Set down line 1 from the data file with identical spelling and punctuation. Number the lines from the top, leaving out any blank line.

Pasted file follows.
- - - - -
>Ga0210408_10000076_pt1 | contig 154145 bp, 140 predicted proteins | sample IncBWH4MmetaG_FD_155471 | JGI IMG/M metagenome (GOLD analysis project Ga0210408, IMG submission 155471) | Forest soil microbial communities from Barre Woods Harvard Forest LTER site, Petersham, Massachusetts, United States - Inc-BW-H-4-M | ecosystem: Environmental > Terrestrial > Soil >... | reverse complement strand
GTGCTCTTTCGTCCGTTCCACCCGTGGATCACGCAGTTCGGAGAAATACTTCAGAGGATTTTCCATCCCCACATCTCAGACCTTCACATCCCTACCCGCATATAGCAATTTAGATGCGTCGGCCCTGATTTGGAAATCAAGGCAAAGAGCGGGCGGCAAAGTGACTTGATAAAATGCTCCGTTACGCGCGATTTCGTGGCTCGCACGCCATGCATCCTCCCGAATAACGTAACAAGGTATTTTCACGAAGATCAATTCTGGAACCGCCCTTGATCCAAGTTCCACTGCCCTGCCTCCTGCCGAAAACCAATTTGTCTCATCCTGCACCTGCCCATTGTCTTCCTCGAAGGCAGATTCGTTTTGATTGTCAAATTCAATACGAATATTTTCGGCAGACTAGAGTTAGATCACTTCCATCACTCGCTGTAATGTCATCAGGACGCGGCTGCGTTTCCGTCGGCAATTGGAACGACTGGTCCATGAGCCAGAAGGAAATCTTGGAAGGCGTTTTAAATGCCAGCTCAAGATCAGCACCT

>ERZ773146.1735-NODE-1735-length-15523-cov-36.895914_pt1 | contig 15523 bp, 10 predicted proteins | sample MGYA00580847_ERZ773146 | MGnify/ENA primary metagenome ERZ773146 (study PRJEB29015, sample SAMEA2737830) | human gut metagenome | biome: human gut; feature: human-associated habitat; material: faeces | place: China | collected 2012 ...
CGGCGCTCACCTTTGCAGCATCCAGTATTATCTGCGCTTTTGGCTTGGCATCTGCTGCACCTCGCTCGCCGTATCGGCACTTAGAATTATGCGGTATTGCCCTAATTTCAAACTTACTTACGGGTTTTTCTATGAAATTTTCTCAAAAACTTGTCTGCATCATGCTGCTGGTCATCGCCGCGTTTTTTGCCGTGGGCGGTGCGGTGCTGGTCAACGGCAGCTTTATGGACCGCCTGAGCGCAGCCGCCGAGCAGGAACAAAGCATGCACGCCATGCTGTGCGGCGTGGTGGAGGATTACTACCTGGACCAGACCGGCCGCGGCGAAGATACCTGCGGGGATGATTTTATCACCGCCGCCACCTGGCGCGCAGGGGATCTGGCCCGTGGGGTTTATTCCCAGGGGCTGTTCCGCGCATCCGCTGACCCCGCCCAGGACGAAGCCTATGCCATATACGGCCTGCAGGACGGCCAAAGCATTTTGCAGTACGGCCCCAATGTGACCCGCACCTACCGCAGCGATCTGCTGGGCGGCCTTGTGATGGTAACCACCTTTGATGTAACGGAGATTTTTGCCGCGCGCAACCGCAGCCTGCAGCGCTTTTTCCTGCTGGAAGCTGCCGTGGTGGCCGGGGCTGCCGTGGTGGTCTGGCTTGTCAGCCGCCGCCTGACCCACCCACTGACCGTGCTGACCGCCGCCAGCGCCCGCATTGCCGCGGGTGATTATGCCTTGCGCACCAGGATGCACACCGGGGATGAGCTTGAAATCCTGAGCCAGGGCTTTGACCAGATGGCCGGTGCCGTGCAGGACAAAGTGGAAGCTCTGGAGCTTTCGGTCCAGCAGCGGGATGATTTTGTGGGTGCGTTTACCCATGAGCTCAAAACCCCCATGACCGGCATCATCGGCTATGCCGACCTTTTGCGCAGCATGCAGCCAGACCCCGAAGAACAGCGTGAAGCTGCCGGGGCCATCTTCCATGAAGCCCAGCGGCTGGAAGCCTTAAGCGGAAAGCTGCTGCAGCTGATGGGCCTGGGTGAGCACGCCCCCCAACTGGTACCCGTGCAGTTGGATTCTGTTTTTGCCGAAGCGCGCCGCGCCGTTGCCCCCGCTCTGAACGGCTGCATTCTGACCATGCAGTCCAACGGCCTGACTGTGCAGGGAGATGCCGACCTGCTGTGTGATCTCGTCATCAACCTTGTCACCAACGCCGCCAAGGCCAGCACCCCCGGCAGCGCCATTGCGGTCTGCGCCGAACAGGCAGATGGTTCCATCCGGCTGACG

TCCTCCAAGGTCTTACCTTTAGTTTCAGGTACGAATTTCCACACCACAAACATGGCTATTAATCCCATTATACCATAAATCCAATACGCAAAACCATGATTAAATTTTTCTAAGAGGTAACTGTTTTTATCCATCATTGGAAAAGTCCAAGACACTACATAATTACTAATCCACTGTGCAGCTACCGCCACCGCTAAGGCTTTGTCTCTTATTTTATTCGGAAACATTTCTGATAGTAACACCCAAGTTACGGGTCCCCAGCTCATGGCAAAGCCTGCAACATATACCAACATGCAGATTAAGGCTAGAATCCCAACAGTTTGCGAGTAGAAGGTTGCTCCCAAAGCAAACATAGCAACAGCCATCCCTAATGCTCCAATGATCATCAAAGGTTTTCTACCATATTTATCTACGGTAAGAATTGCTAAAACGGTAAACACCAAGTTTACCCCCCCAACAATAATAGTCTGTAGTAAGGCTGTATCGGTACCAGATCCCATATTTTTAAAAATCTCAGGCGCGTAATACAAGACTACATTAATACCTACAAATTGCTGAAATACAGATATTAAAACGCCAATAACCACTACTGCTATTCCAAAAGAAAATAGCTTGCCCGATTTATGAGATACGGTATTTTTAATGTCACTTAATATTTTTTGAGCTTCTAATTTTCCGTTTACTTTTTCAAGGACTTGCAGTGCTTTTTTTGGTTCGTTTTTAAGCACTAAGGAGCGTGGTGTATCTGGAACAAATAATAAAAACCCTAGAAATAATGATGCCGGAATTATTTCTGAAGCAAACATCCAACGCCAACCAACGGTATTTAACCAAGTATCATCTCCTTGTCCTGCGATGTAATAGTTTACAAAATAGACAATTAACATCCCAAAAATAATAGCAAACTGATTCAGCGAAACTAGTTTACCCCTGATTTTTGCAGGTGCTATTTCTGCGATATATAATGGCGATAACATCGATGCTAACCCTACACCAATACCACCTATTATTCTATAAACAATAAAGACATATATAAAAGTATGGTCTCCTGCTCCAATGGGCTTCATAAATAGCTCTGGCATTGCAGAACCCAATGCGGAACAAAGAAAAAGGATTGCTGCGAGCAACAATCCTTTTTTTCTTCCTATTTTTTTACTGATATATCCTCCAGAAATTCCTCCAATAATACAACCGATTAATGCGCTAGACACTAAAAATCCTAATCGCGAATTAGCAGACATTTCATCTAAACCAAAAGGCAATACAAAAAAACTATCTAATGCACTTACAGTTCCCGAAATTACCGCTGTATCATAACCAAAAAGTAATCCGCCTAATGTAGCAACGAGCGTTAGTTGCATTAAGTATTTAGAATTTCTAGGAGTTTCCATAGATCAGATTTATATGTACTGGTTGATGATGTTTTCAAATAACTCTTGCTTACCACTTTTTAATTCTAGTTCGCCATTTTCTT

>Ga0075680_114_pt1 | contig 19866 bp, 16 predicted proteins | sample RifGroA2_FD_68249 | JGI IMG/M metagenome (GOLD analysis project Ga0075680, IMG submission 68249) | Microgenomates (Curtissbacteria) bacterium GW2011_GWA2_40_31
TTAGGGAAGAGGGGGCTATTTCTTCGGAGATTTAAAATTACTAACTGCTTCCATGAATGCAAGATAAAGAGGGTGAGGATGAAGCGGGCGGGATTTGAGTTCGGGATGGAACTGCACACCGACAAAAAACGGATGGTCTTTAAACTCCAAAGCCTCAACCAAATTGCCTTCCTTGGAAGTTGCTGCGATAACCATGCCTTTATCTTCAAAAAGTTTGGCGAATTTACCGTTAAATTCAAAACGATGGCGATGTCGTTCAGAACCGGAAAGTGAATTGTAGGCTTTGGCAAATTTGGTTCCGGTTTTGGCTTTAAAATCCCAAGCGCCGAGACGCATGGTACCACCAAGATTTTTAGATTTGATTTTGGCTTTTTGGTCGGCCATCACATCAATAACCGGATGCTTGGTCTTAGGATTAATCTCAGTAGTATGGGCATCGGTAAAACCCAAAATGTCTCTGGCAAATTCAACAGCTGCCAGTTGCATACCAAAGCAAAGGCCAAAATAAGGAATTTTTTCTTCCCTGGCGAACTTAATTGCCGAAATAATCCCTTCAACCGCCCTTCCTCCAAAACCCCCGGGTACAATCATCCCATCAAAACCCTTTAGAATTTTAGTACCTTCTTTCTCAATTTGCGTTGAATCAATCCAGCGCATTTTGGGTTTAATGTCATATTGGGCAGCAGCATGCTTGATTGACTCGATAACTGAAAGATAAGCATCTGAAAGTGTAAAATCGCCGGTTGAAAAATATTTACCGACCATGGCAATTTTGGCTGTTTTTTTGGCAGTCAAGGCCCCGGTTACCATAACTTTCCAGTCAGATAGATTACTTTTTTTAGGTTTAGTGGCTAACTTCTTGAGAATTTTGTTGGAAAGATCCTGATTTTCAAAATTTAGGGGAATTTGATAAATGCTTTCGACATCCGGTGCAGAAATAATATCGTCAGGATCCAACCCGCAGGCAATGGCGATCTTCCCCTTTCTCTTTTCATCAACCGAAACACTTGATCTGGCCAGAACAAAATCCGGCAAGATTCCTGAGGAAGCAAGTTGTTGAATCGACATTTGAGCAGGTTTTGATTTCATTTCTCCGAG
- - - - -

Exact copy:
>Ga0210408_10000076_pt1 | contig 154145 bp, 140 predicted proteins | sample IncBWH4MmetaG_FD_155471 | JGI IMG/M metagenome (GOLD analysis project Ga0210408, IMG submission 155471) | Forest soil microbial communities from Barre Woods Harvard Forest LTER site, Petersham, Massachusetts, United States - Inc-BW-H-4-M | ecosystem: Environmental > Terrestrial > Soil >... | reverse complement strand